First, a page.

Summon Creature

The mechanic for capturing points is also somewhat non-standard. Points are taken by summoning creatures on them while they’re neutral. Which creature you summon seems to have some effect on your team, one example is a treant that slowly healed the team members that were near it. There was also a cerberus that granted vision of the enemy team on the minimap, and a drake of some kind that I don’t know what it did. These creatures fight for you in any confrontation close enough to the summoning point, which makes defending one much easier (generally) than attacking one. I would say it takes a coordinated effort to take one out, but it’s possible that the character I was playing (Charnok) is too squishy for it. Belghast claimed that he came close to doing it with Margrave (who is a tank) and probably could have if he were more familiar with the game. These summoning points are the territory control mechanism, and they’re the points that fights tend to start around unless one of the guardians is currently on the offensive.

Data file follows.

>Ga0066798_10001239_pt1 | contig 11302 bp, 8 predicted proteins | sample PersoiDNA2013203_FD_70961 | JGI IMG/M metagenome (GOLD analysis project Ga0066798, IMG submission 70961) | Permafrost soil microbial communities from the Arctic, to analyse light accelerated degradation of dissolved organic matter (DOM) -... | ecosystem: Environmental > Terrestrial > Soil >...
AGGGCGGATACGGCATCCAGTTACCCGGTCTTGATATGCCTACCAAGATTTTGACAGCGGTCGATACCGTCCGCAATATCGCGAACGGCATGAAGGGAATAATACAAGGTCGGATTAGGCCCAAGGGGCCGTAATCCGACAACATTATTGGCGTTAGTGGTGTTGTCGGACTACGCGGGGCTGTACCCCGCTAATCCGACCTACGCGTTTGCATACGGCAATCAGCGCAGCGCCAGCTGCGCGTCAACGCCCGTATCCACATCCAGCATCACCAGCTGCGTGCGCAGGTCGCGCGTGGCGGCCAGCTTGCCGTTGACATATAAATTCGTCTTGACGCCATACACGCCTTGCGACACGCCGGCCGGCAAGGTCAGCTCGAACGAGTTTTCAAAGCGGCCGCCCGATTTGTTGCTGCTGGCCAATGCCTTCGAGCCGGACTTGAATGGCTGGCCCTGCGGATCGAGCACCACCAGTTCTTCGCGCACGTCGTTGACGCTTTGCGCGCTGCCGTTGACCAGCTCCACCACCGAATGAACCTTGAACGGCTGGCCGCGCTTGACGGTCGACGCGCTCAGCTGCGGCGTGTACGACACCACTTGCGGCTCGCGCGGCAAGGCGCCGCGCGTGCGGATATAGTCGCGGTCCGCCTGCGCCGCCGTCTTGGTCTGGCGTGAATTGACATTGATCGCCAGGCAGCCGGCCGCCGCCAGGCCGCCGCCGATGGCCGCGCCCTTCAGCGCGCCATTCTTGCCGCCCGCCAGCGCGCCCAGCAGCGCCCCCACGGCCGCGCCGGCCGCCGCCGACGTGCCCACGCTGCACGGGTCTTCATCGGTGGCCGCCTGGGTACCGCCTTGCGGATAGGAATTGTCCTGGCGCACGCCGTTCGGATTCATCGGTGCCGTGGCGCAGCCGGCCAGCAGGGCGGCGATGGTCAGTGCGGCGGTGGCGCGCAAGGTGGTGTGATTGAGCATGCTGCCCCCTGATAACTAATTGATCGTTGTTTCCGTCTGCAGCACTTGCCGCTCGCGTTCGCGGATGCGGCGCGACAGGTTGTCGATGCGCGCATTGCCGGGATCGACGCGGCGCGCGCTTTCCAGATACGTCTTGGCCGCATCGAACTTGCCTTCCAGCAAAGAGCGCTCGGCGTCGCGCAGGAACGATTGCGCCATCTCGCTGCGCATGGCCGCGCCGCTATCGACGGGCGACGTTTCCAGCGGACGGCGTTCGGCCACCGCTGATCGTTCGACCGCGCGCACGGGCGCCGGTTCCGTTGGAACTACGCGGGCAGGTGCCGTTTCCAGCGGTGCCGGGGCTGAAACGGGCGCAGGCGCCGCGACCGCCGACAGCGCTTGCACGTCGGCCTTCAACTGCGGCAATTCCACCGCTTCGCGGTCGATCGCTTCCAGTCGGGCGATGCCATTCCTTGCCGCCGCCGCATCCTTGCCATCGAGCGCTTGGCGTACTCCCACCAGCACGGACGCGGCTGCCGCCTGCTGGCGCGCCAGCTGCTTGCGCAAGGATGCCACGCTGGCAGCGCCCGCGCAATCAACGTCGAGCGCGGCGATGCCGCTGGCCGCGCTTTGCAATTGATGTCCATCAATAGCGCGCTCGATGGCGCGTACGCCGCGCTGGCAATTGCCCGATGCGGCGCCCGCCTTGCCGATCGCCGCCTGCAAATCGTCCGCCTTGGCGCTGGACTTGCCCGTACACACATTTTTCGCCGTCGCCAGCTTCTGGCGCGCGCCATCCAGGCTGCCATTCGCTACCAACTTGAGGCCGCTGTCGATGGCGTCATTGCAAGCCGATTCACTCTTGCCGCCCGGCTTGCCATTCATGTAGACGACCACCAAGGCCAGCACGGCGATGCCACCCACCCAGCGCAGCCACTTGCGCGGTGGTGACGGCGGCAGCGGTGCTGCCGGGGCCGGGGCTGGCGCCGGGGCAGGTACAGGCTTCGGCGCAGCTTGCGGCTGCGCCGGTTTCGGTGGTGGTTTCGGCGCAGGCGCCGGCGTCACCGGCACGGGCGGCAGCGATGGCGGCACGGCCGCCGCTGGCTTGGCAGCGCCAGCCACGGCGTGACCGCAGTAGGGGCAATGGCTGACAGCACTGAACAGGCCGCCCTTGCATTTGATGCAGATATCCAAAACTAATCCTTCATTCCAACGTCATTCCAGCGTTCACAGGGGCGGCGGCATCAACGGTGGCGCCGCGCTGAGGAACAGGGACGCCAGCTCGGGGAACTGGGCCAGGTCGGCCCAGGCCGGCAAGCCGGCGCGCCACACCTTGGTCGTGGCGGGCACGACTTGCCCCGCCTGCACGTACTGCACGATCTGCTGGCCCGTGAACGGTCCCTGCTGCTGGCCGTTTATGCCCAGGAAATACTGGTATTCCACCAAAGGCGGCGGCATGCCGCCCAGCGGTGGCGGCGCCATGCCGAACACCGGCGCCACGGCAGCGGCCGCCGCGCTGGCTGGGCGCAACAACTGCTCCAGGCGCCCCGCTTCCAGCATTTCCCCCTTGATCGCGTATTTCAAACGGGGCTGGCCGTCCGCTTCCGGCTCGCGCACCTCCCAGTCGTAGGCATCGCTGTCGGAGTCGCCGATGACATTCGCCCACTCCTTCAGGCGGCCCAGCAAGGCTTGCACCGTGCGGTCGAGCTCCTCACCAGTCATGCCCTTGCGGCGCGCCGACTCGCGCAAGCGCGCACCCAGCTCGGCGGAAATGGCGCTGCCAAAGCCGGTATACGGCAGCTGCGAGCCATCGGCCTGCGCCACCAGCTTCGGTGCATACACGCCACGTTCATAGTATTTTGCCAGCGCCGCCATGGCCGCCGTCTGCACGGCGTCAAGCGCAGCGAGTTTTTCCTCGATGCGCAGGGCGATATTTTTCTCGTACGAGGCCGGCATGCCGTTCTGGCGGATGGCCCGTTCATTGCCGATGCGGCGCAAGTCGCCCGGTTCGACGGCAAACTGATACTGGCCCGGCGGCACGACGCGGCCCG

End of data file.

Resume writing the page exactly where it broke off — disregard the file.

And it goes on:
gigantic canyon summoning circle

Motley Crew

One of the things I find very interesting about Gigantic (but unfortunately didn’t get a chance to personally explore) is that you are playing a very different game depending on which hero you’re currently playing as. The cast isn’t yet very large, but they seem to have a lot of archetypes covered. There are 14 revealed heroes, and Motiga mentioned that there are more in development. There seem to be a few characters for people who really like shooters (Voden, Roland, Imani, HK) who all focus on somewhat different roles. Imani for example is fragile, has a large crossbow, and is a sniper. HK is more durable and firmly believes in the Vladof philosophy, making his effective range somewhat shorter.